Friday, February 17, 2012
Potentially Dangerous Stuff
The Frankfurt-based ECB is exchanging its Greek bonds for bonds of an identical structure and nominal value, the only difference being that they would be exempt from so-called collective action clauses, the officials said late yesterday on condition of anonymity. One said the bonds have a face value of about 50 billion euros ($65 billion).We'll have to see how everyone reacts to this news. Two very large, very desperate central banks are battling to keep somewhat insolvent systems afloat. At the end of this month, ECB is set to conduct another money toss. We'll have to see how big that one is. If the net add between the two really is about 1 trillion, it's an immense sum - about 1.3 trillion dollars, of which at least 40% will find its way out of the heart of Europe by June.
The Fed is locked into buying long US Treasuries, and the world is locked into a rather dangerous game of cranking the money lever. Moves by smaller central banks probably mean little. Over the last year, US federal debt held by the public 2/15/2011 to 2/15/2012 has increased by about 1.1 trillion, of which the Fed acquired a net 480 billion +, approximately 43%, although letting the MBS run off changes the net annual add on the security buys to about 318 billion.
Now ECB is still going to have to fund additional sovereign purchases by European banks, because a lot more is due to come on the market this year. So overall the minimum net add from them probably goes to 1.4 trillion Euros? Holy Hannah, that seems like a huge number, but by summer that implies that the Fed plus the ECB dump a minimum net 900 billion USD into the international markets, of which probably only about 200 billion can be absorbed in "real" investments. If that's true, we are looking at a very big wave of inflation.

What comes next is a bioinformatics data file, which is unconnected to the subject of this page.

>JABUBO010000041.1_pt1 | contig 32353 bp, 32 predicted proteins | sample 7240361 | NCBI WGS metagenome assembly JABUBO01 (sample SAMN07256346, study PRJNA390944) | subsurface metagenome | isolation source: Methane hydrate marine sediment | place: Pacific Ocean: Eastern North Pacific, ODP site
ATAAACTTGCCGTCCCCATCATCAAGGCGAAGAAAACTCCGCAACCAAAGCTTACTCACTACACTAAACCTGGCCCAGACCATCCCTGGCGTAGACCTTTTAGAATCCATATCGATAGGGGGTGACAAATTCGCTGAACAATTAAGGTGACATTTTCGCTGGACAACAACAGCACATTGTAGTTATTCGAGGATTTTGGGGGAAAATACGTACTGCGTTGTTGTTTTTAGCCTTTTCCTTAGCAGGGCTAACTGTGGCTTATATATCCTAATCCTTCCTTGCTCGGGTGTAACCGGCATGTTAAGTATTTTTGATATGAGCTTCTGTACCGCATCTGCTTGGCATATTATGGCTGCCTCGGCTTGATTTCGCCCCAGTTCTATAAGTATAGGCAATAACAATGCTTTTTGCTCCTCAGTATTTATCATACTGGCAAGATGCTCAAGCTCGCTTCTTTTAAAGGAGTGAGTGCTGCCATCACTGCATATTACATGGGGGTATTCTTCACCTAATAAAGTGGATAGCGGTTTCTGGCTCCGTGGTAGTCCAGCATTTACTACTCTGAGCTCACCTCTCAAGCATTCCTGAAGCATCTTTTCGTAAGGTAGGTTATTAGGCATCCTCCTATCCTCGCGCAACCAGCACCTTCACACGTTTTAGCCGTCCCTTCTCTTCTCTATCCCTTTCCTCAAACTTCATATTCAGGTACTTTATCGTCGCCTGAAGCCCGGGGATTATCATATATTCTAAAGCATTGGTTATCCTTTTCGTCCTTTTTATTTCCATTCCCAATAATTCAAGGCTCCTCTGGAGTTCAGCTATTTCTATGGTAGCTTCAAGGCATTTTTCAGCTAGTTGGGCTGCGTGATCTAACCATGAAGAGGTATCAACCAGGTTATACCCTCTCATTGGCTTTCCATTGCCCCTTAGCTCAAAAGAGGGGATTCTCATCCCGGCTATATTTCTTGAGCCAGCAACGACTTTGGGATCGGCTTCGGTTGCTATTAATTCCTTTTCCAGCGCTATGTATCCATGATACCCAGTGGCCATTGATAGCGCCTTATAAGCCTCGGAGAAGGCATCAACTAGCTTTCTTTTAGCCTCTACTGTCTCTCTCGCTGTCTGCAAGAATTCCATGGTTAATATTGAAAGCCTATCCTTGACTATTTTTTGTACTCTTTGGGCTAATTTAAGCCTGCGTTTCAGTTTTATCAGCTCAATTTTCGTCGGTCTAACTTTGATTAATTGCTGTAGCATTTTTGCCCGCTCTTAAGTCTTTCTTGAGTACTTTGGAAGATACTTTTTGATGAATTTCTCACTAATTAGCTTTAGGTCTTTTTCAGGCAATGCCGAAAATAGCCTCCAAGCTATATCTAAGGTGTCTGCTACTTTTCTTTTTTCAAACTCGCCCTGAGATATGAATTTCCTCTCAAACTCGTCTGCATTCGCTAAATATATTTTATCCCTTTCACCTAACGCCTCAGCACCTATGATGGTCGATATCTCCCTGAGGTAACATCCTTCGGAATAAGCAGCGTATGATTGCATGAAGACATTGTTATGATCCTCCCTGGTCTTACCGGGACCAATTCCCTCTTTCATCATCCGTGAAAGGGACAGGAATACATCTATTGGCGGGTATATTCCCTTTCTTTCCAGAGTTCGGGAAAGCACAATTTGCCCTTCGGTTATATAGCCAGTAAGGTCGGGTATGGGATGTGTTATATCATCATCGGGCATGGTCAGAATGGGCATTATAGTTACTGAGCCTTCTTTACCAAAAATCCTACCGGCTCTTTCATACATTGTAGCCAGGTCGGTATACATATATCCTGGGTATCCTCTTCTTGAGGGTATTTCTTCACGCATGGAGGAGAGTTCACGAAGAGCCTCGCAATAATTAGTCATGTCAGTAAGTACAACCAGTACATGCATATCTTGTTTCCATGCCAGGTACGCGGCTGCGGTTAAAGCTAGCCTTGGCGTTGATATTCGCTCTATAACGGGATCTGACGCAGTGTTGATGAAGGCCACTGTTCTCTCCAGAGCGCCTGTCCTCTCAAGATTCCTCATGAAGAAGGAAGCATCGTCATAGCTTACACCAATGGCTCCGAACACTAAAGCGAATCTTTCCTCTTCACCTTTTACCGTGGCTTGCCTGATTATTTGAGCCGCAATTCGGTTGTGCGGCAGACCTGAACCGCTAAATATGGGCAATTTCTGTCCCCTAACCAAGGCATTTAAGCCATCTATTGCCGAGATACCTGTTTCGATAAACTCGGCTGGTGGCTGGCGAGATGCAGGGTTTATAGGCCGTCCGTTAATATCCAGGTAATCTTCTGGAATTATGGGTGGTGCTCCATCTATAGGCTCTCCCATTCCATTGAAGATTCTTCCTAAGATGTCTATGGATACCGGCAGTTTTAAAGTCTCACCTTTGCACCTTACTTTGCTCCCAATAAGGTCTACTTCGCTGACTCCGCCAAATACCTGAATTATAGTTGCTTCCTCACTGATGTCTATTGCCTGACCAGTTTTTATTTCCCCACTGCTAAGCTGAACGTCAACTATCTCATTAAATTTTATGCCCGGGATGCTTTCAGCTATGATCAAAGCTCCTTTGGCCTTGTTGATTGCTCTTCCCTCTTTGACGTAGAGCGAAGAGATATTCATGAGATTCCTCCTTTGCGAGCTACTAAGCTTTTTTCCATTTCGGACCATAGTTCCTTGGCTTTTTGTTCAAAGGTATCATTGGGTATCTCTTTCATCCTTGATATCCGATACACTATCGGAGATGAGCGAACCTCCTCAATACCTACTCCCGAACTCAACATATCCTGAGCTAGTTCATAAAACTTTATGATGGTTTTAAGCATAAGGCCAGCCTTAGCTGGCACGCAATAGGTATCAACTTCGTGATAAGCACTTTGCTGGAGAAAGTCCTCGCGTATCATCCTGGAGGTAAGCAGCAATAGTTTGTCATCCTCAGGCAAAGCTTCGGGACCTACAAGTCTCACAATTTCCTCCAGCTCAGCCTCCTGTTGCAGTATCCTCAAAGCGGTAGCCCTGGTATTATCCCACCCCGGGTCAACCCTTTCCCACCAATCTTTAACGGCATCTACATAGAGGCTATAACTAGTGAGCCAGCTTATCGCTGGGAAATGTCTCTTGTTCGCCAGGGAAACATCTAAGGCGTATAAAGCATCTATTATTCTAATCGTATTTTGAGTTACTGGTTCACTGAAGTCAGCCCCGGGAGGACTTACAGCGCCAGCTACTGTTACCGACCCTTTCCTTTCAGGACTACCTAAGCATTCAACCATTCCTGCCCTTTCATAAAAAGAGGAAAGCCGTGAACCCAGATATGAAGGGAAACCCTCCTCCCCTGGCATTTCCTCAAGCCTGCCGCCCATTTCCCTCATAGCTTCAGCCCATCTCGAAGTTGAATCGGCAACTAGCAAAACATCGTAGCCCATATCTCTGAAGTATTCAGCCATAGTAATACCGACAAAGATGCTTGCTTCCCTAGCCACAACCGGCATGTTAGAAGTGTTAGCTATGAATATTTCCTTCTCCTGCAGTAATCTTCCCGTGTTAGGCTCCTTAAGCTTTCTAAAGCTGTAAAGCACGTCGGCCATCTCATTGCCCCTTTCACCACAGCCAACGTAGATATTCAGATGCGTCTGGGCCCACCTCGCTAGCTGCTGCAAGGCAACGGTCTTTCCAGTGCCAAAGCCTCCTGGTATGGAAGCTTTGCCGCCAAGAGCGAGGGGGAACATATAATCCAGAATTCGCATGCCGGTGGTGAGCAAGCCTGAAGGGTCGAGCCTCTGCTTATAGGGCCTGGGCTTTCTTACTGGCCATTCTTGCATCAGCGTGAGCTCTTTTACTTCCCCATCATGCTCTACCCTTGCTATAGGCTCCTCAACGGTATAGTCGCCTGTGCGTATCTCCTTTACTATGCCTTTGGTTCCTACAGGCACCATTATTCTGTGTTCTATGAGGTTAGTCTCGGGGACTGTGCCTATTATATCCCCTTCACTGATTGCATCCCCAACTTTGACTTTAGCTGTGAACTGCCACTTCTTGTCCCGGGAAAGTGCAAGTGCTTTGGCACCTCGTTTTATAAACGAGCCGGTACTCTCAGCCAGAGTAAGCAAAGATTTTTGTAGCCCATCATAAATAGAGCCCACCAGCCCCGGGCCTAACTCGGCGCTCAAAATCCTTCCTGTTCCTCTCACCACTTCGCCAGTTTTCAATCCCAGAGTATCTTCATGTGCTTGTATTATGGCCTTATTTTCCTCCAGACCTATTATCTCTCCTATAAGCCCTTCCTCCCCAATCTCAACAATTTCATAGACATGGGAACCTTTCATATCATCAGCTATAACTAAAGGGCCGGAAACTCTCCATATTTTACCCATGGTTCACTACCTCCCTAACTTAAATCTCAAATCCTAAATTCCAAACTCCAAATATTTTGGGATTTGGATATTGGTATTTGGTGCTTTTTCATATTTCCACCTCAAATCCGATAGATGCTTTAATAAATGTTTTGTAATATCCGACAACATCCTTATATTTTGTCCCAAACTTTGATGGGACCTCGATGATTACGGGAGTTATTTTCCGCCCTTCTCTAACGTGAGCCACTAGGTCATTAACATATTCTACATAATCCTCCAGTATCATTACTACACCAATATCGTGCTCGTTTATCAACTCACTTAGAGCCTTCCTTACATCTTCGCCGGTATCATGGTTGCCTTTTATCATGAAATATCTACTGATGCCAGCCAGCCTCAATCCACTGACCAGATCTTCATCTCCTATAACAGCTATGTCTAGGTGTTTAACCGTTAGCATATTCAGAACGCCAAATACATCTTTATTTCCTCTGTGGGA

Most fundamental economic de-correlation (disaggregation) of trends occurs through changes in market pricing. What happens when you dislocate that mechanism?
If you were a hedgie, you would probably move your risk allocation away from shorter term sovereigns and into something else. Surely that will make these central banks double down on their bets, because aren't we losing the last set of possible market clearances?
In the meantime, India is forcing the import of more coal. Japan, of course, is locked into more fossil fuel imports to offset the loss of nuclear electricity production.
The US cannot be insulated at all from the inflation, because producer margins are not that good on many of the basics and the dollar cannot be that strong because let's face it, our goal is to keep it weak.
I'm looking at these numbers globally and they just don't add up. This seems sort of nutty. I doubt what's happening in China can really offset much of it, because although deposits at Chinese banks have stopped their epic rise, that just means that the flow of money into building stuff (which absorbs excess money) slows down.
Paper assets is still continuing. Energy, silver, and gold.
Hedge your bets.
Say, did anybody notice that the Google word verification generator has been replaced, and the new one doesn't come up with relevant words anymore? Perhaps the experiment with AI sentience got out of hand and had to be aborted...
Mycroft? You still there?
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